Subject: Re: Please help!!
From: Erik Naggum <>
Date: 1999/02/07
Newsgroups: comp.lang.lisp
Message-ID: <>

* Steve Gonedes <>
| Anyway, is the following function candidate for tail-call-elimination?
| I just don't see how it is possible - even if the compiler knows no
| redefinition is going to occur.
| (defun make-nums (count &optional (result ()))
|   (cond ((zerop count) result)
|      (t (make-nums (1- count) (cons count result)))))

  here's the last function call compiled with tail call merging.

	movl	ebx,[esi+50]    ; make-nums
	jmp	*[edi+39]       ; tramp-two

  and here it is without:

	movl	ebx,[esi+50]    ; make-nums
	call	*[edi+39]       ; tramp-two

  (yeah, the CPU is an Intel Pentium.  sorry about that, but at least it
  may be well known.)

  to understand this, consider that a function call pushes the instruction
  pointer on the stack, _jumps_ to the new code, which sets up a stack
  frame with an ENTER instruction, does its work, performs LEAVE to unwind
  the stack, and finally returns to the caller with a RET instruction which
  pops the return address from the stack, and _jumps_ to it.

  consider the normal call case first: every call is made within the stack
  frame set up at each call, so every call consumes a fairly large amount
  of space, typically 50 to 100 bytes.  then all it does when it returns is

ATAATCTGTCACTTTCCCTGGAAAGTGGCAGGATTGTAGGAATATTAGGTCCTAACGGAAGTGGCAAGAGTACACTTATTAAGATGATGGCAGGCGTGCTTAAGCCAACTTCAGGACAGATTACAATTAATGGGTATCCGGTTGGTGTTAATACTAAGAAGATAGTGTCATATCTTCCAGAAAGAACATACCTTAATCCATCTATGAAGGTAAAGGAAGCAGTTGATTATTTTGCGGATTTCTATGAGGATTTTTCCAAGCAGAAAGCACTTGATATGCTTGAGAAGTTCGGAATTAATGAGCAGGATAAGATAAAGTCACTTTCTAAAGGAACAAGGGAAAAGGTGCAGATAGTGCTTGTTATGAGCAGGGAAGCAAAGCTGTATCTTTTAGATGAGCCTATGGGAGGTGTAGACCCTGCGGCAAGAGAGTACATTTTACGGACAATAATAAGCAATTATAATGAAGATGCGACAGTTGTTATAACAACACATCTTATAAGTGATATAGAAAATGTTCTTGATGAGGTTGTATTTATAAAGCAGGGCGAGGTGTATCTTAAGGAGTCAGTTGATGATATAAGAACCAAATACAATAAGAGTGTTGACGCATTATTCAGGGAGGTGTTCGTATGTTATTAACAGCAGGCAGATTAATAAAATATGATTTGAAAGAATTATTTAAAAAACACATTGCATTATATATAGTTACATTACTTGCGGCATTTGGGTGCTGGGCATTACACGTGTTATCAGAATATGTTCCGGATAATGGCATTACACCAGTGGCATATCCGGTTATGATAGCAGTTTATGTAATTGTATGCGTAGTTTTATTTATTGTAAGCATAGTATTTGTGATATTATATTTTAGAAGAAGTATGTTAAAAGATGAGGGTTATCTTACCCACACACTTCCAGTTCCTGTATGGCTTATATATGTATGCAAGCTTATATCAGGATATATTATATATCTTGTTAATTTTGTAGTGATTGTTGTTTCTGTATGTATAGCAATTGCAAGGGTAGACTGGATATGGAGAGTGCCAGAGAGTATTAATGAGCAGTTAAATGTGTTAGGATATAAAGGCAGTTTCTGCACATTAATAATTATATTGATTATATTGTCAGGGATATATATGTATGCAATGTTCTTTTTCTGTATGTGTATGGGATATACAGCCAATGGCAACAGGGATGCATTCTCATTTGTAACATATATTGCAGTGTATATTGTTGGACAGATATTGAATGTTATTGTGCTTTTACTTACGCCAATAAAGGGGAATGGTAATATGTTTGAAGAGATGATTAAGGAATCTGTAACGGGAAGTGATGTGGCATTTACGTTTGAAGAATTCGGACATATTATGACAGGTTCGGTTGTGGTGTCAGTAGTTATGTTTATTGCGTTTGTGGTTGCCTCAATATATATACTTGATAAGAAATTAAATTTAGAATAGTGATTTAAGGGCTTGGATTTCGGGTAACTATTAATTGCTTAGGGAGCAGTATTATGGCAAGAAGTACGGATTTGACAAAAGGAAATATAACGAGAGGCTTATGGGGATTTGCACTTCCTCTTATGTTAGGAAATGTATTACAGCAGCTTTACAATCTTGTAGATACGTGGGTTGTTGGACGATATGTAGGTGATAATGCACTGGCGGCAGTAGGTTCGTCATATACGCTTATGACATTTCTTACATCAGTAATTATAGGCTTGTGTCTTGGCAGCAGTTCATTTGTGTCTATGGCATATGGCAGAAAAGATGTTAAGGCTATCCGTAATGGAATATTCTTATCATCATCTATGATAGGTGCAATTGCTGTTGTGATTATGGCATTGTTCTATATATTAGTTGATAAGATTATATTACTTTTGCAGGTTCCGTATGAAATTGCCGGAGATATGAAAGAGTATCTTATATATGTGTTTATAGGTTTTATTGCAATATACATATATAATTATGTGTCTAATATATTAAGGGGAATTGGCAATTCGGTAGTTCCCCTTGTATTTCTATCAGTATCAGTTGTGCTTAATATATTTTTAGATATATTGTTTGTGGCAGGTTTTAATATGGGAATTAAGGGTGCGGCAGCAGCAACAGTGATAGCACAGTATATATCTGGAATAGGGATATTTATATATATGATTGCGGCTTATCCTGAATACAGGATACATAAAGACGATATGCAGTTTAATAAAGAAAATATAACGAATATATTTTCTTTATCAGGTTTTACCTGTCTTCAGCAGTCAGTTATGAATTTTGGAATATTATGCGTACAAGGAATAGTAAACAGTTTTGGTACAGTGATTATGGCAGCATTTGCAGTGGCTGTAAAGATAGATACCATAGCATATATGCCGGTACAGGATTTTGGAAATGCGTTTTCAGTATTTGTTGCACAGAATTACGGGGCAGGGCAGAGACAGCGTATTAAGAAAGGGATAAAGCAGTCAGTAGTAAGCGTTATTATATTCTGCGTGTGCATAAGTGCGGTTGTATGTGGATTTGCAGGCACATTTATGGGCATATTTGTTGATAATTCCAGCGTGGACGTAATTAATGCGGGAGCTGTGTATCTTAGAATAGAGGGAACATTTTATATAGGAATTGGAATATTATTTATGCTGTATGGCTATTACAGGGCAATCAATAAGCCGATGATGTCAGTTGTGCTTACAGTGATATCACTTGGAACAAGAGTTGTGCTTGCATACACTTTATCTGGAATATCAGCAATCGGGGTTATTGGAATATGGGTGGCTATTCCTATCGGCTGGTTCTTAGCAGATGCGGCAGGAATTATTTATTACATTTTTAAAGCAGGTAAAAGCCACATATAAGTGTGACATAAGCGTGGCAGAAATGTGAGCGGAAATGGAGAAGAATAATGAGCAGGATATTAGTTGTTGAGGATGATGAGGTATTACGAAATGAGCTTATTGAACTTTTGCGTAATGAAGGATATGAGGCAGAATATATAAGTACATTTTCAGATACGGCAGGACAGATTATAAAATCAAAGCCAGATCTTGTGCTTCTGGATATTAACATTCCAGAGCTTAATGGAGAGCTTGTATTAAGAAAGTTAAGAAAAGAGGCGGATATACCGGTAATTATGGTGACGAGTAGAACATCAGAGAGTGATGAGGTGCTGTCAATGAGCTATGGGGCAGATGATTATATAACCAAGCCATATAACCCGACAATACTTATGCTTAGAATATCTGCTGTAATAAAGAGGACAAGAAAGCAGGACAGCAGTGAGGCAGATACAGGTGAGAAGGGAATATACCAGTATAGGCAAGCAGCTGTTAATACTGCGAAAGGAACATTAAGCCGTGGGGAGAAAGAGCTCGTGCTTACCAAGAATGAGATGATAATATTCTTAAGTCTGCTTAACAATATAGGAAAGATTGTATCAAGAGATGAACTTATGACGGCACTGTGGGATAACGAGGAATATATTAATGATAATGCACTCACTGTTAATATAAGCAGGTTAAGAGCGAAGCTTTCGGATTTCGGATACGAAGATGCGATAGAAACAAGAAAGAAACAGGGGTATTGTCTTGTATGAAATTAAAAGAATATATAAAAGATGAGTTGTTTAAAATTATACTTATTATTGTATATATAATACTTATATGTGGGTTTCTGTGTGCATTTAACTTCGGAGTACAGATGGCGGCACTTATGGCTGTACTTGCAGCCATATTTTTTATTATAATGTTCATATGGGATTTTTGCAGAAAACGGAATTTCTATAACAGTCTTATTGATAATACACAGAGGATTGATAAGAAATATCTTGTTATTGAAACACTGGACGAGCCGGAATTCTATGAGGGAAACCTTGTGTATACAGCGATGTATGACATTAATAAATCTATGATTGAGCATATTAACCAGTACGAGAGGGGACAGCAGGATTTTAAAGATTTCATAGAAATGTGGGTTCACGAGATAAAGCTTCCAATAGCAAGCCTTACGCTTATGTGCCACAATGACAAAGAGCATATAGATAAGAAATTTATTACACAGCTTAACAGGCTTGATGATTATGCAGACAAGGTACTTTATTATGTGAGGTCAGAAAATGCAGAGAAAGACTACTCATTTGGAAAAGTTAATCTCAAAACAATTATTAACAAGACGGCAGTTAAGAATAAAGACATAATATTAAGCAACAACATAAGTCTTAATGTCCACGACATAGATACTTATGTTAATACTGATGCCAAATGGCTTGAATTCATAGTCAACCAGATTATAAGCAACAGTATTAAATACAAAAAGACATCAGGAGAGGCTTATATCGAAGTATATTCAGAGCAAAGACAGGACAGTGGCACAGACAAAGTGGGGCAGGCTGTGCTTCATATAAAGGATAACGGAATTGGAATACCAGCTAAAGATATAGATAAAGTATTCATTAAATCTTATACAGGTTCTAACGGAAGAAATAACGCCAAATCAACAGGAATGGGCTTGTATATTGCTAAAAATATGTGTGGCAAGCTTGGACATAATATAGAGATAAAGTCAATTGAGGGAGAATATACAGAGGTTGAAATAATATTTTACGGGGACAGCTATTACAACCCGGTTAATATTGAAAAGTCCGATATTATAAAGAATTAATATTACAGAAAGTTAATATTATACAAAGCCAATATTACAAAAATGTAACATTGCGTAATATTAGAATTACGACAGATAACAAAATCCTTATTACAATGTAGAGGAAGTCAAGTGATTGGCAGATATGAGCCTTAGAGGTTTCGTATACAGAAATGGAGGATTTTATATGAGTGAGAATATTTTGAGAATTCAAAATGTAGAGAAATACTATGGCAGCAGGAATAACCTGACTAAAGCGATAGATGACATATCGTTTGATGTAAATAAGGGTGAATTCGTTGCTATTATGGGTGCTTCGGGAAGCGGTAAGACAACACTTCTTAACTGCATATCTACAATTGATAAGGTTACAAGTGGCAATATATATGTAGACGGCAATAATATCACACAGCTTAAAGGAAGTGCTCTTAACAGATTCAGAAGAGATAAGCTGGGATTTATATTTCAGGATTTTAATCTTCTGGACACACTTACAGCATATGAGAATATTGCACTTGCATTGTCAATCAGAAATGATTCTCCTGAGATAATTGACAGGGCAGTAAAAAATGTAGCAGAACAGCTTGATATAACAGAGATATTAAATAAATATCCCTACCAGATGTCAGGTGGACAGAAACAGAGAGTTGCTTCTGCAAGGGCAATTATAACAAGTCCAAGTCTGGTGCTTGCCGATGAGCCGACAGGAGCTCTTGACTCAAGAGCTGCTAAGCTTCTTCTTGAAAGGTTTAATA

unwind the stack frame and return to the its caller, which does the same
  as many times as the function has called itself.  pretty boring.  (we can
  all be thankful that CPU's aren't self-aware or they'd just revolt.)

  instead of making a new function call, we can unwind the stack frame if
  there is nothing on it that we need (even Intel has half a register left
  that can be used to pass arguments), and then call the function with our
  caller's return address still on the stack.  all we keep around is the
  address of our caller.  everything else is still set up at every call,
  but it happens over and over in the _same_ area of memory instead of new
  memory at every call.

  some people believe that a tail call is as efficient as a loop, but they
  either don't know their CPU very well (typical of some people's arrogance
  towards their tools), and/or they believe in magic or propaganda, neither
  of which are proven reliable sources of technical information.  it is
  generally unwise to assume that you can use an existing stack frame when
  entering a function anew, even the _same_ function.  to do that reliably,
  you use a looping construct that has control over the variable assignment
  and works _inside_ the stack frame and the known function body.

  in the event that the compiler actually transforms a self-recursive tail
  call into a loop, things turn a bit different, since we're no longer
  calling the function via the variable's value (in Scheme).  to make such
  a transformation, one would have to know that no side effects are made
  during the loop, as you have pointed out.  so generally, you can't, and
  the special cases where you can are probably a lot easier done with a
  real loop, anyway, despite the attraction of syntactic recursion.

  Y2K conversion simplified: Januark, Februark, March, April, Mak, June,
  Julk, August, September, October, November, December.